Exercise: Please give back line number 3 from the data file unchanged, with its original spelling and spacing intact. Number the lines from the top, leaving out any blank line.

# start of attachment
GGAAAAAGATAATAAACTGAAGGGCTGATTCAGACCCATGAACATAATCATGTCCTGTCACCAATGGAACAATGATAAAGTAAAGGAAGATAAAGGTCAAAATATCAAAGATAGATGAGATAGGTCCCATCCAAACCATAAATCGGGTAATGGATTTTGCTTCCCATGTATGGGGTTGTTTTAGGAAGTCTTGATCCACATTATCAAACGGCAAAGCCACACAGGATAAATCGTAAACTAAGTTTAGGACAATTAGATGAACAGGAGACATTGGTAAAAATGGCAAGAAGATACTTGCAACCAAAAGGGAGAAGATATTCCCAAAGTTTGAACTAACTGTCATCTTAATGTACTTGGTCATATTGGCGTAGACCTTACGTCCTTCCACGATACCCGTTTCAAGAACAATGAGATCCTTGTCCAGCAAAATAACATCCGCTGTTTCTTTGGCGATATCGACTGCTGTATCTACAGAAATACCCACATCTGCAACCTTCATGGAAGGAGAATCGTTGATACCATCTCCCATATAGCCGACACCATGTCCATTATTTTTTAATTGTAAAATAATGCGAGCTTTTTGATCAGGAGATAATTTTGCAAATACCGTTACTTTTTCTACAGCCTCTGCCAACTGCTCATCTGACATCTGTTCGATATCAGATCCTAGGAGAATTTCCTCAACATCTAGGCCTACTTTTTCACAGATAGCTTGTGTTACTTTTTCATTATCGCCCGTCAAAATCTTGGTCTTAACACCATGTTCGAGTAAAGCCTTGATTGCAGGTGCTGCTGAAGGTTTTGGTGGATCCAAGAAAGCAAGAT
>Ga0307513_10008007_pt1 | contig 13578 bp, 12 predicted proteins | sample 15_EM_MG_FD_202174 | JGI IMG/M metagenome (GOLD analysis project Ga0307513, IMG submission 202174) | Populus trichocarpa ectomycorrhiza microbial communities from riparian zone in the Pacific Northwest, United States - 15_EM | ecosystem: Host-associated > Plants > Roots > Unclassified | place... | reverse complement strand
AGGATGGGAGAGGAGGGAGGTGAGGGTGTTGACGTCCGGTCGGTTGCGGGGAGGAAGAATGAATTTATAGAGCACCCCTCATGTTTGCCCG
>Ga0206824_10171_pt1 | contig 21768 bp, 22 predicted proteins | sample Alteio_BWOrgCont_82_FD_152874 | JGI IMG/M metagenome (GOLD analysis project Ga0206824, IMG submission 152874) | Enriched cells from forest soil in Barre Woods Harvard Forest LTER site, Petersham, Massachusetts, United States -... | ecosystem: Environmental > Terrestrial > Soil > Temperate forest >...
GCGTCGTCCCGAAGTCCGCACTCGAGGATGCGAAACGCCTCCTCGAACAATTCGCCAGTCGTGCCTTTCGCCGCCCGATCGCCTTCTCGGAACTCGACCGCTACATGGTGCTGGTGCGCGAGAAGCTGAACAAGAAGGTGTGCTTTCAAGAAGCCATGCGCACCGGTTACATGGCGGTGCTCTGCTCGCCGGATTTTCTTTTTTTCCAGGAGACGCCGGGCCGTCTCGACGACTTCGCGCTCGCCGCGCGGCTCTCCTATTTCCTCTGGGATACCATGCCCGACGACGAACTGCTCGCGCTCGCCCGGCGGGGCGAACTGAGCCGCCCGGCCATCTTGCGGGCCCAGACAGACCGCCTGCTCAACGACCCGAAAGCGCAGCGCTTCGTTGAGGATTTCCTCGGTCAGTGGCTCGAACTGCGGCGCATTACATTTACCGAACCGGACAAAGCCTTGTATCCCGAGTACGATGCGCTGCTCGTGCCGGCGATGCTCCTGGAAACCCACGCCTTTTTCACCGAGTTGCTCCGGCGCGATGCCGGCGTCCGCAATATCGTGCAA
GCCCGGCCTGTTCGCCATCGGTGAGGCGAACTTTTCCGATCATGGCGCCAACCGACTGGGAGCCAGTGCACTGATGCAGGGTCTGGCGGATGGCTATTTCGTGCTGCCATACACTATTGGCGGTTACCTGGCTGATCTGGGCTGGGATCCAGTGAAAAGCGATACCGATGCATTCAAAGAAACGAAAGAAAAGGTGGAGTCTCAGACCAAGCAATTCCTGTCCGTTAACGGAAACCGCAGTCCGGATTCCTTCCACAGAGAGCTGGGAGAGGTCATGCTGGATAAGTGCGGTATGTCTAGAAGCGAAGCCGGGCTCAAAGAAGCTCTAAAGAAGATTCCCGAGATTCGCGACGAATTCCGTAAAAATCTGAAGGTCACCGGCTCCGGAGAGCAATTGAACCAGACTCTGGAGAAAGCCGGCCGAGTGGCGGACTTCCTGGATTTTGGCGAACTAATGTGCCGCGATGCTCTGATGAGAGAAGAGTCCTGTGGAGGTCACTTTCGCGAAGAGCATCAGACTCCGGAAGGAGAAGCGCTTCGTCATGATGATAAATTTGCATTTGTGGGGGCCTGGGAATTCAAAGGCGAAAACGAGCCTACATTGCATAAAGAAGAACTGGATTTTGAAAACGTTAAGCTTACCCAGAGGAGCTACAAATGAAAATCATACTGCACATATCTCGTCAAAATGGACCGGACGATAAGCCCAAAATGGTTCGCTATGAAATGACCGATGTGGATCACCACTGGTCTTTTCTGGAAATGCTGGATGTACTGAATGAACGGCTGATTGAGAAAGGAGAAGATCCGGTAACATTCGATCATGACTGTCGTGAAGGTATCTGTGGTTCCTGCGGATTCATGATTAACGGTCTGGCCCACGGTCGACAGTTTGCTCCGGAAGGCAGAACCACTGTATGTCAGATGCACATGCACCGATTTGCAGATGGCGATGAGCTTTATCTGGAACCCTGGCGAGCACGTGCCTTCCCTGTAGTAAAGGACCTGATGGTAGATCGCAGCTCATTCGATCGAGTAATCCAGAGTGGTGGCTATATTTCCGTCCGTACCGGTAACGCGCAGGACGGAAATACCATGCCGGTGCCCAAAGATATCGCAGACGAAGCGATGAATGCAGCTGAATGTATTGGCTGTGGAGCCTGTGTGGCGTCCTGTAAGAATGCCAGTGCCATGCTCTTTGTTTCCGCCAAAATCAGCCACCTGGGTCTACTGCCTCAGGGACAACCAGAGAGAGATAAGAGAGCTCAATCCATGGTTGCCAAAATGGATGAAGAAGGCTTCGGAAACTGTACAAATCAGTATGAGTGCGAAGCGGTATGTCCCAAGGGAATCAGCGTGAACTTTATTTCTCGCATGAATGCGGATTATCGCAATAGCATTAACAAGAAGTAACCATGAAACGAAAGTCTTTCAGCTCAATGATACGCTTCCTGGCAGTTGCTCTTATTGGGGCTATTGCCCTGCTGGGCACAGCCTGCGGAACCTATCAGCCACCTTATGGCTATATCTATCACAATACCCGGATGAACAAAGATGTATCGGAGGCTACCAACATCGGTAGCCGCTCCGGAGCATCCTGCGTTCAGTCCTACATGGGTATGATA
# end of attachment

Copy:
AGGATGGGAGAGGAGGGAGGTGAGGGTGTTGACGTCCGGTCGGTTGCGGGGAGGAAGAATGAATTTATAGAGCACCCCTCATGTTTGCCCG